Seeger Family Tree

This season our song selection revolves around Pete Seeger and works he wrote, popularized or inspired (in the case of “Pete and Woody”). Pete is an icon of American folk music, and I was reminded that his family has been entwined with music as performers, composers and scholars for generations.

The Loeb Music library at Harvard has a room in the basement where ethnomusicological works are shelved. Ethnomusicology being the “anthropology of music,” this collection ranges from works that cover the archaeology of music from ancient Egypt and Mesopotamia, to studies of contemporary music from every continent, to folk traditions from Europe and the Americas. A sign in the room identifies it as the Charles L. Seeger, Jr. Room.

Charles Seeger

Charles Seeger graduated from Harvard in 1908. He composed, conducted and performed  music, but is probably best remembered for his scholarly work studying musical cultures, his teaching, and his collaboration with his wife Ruth and the father and son team of John and Alan Lomax in creating the Archive of Folk Song for the Library of Congress.

Pete was the son of Charles’ first marriage to violinist Constance de Clyver Edson, which ended in divorce. Charles’ second marriage was to Ruth Crawford Seeger, a modernist composer.

Ruth’s background as a composer was helpful in transcribing many of the recordings collected by the Lomaxes and archived by the Library of Congress (and subsequently published by Smithsonian Folkways and now online). Her marriage to Charles produced four children — Pete’s half-siblings — including Peggy and Mike.

Peggy Seeger has been a folk-singer, songwriter, political activist and muse. She recorded (with her brother Mike) American Folk Songs for Children (1955) and wrote “I’m Gonna Be an Engineer.”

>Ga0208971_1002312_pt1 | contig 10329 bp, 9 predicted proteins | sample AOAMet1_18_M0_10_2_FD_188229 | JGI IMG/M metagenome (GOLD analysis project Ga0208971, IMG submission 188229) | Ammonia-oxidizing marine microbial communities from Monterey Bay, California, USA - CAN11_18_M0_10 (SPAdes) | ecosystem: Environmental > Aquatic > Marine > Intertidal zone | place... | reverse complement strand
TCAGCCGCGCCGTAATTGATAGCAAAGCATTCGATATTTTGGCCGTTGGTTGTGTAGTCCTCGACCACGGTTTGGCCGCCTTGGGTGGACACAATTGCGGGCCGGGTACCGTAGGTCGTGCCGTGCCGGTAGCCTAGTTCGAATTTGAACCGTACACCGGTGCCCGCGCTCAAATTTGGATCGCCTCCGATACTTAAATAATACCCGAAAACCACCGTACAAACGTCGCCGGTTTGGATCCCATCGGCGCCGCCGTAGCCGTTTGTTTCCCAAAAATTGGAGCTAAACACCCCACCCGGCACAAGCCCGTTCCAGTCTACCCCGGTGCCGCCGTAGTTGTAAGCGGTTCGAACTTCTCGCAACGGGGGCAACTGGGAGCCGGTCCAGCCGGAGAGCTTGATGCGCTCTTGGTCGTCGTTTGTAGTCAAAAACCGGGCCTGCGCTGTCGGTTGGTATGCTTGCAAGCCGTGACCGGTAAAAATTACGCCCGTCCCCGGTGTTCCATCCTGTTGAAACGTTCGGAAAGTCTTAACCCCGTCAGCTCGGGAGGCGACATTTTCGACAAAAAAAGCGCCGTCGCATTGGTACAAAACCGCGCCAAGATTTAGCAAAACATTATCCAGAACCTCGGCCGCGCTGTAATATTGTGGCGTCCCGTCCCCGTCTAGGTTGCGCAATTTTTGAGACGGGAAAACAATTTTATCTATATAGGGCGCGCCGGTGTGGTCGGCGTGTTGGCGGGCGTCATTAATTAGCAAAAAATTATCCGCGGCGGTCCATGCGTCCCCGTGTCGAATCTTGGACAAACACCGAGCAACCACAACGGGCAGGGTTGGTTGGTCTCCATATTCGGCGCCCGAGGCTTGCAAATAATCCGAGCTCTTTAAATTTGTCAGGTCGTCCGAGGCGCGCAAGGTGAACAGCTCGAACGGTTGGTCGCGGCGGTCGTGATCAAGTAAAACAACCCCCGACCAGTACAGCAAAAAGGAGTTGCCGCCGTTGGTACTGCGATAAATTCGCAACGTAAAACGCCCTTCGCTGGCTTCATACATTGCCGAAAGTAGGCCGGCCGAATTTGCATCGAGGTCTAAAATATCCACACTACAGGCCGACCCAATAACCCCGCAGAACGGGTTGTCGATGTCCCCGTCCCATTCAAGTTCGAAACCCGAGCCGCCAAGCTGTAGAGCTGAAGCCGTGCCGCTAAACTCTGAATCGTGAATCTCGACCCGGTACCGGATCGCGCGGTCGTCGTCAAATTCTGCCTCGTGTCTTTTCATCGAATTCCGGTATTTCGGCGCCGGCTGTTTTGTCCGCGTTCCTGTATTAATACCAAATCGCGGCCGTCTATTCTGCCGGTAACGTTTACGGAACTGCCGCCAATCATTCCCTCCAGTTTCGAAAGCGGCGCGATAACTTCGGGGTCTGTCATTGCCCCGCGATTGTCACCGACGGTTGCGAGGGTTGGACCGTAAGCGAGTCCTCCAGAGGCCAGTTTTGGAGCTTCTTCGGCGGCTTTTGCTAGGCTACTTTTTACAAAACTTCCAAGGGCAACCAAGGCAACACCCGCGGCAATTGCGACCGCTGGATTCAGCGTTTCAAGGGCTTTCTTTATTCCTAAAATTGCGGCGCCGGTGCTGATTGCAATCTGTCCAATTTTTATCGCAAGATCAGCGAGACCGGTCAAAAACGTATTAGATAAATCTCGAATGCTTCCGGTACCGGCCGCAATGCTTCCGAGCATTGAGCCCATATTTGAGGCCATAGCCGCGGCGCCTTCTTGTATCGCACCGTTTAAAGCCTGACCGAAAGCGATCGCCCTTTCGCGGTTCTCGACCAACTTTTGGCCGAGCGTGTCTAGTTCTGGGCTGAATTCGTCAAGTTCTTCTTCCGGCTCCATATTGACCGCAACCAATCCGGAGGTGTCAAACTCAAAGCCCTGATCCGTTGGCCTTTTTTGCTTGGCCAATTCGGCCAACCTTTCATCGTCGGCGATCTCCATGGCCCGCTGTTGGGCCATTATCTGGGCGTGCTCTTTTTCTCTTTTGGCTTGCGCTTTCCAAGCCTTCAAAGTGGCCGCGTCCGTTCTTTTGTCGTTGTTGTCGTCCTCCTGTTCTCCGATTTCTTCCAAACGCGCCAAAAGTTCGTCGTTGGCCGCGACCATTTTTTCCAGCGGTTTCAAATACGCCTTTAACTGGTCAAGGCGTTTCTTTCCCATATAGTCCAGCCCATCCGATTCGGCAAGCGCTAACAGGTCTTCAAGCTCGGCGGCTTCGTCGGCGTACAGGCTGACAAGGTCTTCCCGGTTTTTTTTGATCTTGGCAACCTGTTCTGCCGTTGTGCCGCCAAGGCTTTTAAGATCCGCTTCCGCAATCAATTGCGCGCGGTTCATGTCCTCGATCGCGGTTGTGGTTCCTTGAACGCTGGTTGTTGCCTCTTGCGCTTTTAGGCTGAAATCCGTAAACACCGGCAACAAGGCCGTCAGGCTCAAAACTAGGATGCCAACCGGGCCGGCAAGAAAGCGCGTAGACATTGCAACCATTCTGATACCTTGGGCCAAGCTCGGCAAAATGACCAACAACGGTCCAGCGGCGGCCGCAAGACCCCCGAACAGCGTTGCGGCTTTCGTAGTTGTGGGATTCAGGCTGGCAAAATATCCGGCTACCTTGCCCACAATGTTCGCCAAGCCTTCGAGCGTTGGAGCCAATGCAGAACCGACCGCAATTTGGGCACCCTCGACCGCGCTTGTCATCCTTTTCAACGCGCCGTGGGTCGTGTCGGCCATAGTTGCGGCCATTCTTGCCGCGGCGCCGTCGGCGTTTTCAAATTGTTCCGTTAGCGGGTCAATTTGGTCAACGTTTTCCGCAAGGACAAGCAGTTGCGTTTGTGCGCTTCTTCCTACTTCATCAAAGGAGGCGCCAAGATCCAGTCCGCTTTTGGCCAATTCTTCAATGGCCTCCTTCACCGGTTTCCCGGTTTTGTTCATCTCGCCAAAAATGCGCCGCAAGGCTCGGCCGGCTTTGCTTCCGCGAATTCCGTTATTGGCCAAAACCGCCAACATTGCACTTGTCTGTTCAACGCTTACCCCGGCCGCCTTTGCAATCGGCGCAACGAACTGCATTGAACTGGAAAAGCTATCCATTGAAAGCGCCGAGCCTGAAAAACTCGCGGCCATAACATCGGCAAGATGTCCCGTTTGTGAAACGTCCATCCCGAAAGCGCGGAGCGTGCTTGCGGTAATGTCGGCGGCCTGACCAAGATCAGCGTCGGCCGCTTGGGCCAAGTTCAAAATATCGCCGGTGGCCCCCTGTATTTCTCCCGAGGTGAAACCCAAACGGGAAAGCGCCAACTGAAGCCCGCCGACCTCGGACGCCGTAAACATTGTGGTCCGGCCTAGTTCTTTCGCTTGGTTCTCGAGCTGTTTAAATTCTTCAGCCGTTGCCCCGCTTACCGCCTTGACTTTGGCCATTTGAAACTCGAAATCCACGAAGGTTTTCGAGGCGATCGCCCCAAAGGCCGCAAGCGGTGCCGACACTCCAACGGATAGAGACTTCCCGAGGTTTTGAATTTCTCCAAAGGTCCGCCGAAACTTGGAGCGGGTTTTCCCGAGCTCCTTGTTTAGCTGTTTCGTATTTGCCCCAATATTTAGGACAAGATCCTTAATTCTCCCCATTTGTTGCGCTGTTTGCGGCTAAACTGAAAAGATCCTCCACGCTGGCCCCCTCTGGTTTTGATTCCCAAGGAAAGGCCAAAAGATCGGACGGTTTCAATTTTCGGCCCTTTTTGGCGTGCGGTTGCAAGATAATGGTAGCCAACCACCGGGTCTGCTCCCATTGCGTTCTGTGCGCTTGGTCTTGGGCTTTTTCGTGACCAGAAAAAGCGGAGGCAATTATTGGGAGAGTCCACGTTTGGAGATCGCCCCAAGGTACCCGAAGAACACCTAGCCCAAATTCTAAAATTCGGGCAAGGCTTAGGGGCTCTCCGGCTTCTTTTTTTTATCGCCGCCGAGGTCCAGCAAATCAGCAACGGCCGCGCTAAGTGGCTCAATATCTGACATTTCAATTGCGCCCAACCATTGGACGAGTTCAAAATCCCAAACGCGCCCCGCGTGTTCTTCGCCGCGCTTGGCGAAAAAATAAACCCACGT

The Seeger family has always been left-leaning (Charles lost a job at UC Berkeley for opposing American involvement in the First World War — too liberal for Berkeley!). Peggy travelled to the Soviet Union and China before US had diplomatic relations with the Communist nations and ran into trouble with the US Dept of State. As a result, she ended up as an ex-pat in England where she met Ewan MacColl. They had three children together (although he was married to another at the time) and MacColl wrote a song about falling in love with her. You may remember Roberta Flack’s version of that song, The First Time Ever I Saw Your Face:

Oh, also, one of MacColl’s daughters (not with Peggy) was Kirsty, the awesome singer and songwriter who sang on The Pogues’ most excellent Christmas song: “Fairytale of New York,” (produced by Kirsty MacColl’s husband at the time, Steve Lillywhite [who also produced an album called "Boy" for some Irish band {who came here expecting a U2 reference? Not me}]). She also recorded Electric Landlady, which not only has the best title for an album ever (probably suggested by Johnny Marr of the Smiths), but also includes the song “In These Shoes?”

Okay, so Kirsty MacColl is Pete Seeger’s half-sister’s lover’s daughter.

Back to the Seegers.

Peggy’s brother Mike Seeger (Pete’s half-brother) was an accomplished folk musician who formed a trio called the New Lost City Ramblers, an important band that produced a more old-timey sound, more historical and not as polished as his half-brother’s band The Weavers. Here’s an NPR story on the 50th anniversary of the New Lost City Ramblers. It’s not hard to draw a direct line from Mike Seeger to events like the annual Lowell Banjo and Fiddle Festival.

The latest folk-singing Seeger to gain some prominence is Tao Seeger, the grandson of Pete and his wife Toshi. Here’s Tao singing one of his grandfather’s songs:

He also performed with his grandfather, Bruce Springsteen and a few other folks at President Obama’s inauguration:

Tao records in Spanish and English and has performed with The Mammals, as well as with Sarah Guthrie. But her family is a tale for another day.

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One Response to Seeger Family Tree

  1. Raechel Hackney says:

    I was excited to read the article in the Newton Tab today about the Newton Family Singers and your upcoming spring concert. I am glad to see that there is such a great interest in folk singing in Newton.
    I wanted to let you know that Annie Peterson and Peter Blood, authors of the best selling song book “Rise Up Singing”, as well as good friends of mine, will be performing a concert and sing-a-long the following week, May 13th at 2pm at the Newton Cultural Center. You may already be familiar with their book and know that Pete Seeger wrote the introduction.
    The concert is being held for the benefit of the Mothers Milk Bank of New England, and appropriately held on Mothers’ Day.
    Would your group be willing to mention this event at your concert? We all benefit by having more people listen to and enjoy folk music.
    Please feel free to contact me if you have any comments or questions.

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